31 October 2022

TCEC S23 Sufi, CCC19 Rapid : Both Underway

'Another two weeks, another report about the world's top two ongoing engine vs.engine competitions.' That's what the lead sentence for this post should say, except that it's been three weeks since the previous report. My wife frequently insists on taking vacations that interfere with all of my well-planned schedules. That previous report, TCEC S23 DivP, CCC19 Blitz Final : 'Well' Underway (October 2022), can be summarized as follows:-

TCEC: S23 DivP is well underway. Stockfish is two points ahead of LCzero and KomodoDragon, which are separated by a half-point. • CCC: Stockfish won 'CCC19 Blitz Main' ahead of LC0 and Dragon, who were well ahead of the other seven engines. In the 'CCC19 Blitz Challenger Match', Dragon beat LC0 by six points in a 300 game match. Stockfish is pummelling Dragon in the 'CCC19 Blitz Final' match.

You might guess that a three-week interlude would mean more to report than the normal two-week interlude, and you would be right. The following summary brings us up-to-date to the current situation.

TCEC: In S23 Premier Division (DivP) Stockfish won all of its mini-matches, finishing three points ahead of LCzero and KomodoDragon. Those habitual contenders for 2nd/3rd place in all recent engine events tied, but were still well ahead of the other five engines. How did TCEC break the tie to determine Stockfish's final opponent? The first tiebreak rule said,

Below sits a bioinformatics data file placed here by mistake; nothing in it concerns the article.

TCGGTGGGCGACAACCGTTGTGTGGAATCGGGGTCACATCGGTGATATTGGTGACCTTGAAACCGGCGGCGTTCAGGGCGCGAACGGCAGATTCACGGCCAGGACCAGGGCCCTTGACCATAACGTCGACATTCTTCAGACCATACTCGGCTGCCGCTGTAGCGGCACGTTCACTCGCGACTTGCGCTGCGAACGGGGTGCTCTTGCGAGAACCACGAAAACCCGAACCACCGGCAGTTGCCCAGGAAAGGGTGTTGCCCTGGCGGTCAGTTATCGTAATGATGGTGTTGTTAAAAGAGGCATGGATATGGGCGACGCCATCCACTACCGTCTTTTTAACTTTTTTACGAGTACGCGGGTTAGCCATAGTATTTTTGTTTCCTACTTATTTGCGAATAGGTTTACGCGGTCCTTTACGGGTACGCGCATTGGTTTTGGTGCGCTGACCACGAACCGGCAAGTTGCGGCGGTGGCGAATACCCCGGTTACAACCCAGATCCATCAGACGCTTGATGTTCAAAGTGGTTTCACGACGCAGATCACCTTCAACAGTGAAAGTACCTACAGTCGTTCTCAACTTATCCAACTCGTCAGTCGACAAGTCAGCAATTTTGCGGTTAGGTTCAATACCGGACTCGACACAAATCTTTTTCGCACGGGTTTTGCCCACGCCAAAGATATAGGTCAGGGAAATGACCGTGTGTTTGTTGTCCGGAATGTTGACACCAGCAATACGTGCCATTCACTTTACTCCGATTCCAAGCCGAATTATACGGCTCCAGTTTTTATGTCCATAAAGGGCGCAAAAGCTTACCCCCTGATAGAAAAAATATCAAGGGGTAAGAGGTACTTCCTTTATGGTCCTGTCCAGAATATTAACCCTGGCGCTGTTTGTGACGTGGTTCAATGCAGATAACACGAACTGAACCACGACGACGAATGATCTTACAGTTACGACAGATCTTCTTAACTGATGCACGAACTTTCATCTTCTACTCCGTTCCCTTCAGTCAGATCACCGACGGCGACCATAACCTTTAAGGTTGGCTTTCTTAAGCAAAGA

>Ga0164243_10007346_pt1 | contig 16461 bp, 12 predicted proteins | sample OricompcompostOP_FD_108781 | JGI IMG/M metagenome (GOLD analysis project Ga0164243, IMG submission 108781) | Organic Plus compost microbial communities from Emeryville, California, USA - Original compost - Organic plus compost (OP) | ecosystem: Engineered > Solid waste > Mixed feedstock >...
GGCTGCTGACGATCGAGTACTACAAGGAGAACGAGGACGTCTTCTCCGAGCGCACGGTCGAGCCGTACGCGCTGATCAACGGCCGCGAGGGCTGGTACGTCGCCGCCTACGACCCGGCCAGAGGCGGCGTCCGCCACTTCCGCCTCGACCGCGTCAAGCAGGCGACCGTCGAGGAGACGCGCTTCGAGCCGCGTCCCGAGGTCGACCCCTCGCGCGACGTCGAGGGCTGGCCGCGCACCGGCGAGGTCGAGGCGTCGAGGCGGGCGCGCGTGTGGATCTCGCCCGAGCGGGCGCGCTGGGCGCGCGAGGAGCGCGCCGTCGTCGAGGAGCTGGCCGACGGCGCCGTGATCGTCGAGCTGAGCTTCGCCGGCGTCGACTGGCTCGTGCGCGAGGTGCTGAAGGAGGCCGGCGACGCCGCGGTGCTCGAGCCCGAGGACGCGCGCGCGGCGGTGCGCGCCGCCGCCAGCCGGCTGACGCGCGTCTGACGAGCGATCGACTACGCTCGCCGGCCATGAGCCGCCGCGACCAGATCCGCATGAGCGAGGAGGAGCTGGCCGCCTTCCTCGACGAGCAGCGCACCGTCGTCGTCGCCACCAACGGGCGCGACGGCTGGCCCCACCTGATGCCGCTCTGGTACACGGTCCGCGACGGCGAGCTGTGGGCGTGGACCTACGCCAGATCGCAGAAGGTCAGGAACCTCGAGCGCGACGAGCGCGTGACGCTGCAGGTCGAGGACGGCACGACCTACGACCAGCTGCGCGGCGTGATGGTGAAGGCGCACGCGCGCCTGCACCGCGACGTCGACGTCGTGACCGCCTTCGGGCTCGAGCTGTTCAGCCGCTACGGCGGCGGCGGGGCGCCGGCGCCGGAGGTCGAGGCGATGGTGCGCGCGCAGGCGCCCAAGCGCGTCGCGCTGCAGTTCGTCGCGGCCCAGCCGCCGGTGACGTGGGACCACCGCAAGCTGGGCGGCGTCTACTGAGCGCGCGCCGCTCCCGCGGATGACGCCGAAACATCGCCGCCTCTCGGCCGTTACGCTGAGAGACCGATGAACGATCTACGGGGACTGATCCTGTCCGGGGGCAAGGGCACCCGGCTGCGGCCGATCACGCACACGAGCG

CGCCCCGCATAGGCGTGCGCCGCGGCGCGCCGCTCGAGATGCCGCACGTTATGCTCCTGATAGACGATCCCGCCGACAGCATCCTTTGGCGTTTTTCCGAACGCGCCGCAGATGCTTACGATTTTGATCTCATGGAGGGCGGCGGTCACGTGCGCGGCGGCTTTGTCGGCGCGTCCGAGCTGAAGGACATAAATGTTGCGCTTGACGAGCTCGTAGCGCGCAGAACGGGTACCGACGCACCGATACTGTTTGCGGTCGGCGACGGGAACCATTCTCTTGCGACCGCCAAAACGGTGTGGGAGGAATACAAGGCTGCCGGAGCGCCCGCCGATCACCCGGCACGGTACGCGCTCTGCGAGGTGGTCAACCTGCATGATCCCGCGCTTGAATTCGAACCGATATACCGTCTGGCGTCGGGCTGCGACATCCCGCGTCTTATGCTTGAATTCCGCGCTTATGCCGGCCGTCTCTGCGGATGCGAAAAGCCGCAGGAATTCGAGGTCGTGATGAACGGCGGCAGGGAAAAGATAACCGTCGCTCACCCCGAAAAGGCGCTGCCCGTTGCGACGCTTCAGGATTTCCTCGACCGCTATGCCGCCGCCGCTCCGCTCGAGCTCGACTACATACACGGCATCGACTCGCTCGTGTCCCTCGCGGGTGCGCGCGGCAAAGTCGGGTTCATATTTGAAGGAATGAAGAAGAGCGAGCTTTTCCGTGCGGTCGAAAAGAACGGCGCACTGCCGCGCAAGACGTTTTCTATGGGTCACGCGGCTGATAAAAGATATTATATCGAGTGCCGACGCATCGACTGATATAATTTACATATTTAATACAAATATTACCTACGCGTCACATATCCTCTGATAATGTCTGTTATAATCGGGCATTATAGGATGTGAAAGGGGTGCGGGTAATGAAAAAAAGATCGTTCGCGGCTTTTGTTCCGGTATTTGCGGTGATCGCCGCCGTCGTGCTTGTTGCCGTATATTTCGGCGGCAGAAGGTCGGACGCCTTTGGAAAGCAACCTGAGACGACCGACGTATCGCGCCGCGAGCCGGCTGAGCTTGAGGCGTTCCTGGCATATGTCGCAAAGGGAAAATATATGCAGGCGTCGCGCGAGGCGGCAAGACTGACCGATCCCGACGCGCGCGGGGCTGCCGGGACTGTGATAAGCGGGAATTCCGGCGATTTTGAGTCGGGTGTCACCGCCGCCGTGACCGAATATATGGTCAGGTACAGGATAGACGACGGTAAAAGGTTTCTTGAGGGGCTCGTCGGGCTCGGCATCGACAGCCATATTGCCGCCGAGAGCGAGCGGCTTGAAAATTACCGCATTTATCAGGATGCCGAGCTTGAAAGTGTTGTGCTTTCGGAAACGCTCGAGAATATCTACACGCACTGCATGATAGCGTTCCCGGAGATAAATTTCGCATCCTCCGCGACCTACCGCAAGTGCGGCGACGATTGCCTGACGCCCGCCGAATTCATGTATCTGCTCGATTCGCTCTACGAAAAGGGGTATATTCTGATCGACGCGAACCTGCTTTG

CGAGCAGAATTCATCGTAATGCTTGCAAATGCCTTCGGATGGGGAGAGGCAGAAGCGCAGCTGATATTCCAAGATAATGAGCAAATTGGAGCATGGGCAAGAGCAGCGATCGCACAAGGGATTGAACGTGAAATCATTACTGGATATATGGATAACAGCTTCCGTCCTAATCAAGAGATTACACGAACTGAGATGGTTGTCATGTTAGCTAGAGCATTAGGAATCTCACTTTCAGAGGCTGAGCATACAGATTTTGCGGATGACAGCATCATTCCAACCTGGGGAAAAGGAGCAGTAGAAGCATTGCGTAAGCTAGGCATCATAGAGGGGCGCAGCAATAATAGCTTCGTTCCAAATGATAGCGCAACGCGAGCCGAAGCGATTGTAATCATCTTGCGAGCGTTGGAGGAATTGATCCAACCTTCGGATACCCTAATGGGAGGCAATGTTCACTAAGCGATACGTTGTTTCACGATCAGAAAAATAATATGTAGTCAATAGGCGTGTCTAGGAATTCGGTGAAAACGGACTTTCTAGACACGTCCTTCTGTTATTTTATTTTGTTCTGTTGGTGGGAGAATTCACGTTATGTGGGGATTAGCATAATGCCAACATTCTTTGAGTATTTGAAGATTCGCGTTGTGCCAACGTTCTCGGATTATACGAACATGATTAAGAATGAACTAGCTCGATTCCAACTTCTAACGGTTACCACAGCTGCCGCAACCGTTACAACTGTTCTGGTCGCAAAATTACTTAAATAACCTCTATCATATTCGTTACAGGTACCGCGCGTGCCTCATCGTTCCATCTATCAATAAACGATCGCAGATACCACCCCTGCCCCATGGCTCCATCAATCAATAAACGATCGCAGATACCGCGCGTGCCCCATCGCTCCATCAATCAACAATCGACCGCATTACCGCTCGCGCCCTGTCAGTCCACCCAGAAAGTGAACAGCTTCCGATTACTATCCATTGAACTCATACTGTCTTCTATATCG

1. In case of engines being tied, then the direct encounter(s) between the tied engines decides first.

The two engines finished +2-2=4 in their individual mini-match. The second tiebreak rule said,

2. The Sonneborn-Berger [S-B] is the second criterion.

LCZero had S-B tiebreak considerably superior to KomodoDragon. The difference appears to be due to LCZero's much better performance against Stockfish, 'minus one' versus KomodoDragon's 'minus four'.

The Dragon then played a consolation 'Infrafinal' match against Ethereal, the engine that finished clear fourth (although with an even score) in DivP. KomodoDragon won the 100-game match by 19 points.

The 100-game S23 final match (aka 'Superfinal' or 'Sufi' in TCEC jargon) has seen five of the games finish, with Stockfish having a one point lead over LCZero. For the result of the previous Sufi, see TCEC S22, the Fish Again; CCC17 Bullet Top-3 (April 2022; 'the Fish's fifth straight Sufi victory').

CCC: In the 'CCC19 Blitz Final' 300-game match, Stockfish beat Dragon by 60 points. After a few exhibition events, including two in an 'OpenBench Interlude' series, the site launched a 'CCC19 Rapid' multi-stage event.

Eight engines competed in the 'CCC19 Rapid Newcomers' stage, with the top four promoting to the eight-engine 'Qualifier #1'. Those promoted engines finished in the last four places, so four different engines promoted to the eight-engine 'Qualifier #2'. Those four engines are currently occupying the last four places. The next stage should be the 'Main' event.

[For further information from the various stakeholders in the engine-to-engine events, see the tab 'TCEC/CCC Links' at the top of this page. • NB: Leela = LC0 = LCzero; Dragon = KomodoDragon]

30 October 2022

World Chess IPO

Once again we return to the long-running series The Sociology of Chess (November 2016), last seen in 'The Root of All Evil'? (September 2022). In that post I wrote,

This is the second post in a row to deal with the so-called 'root of all evil'.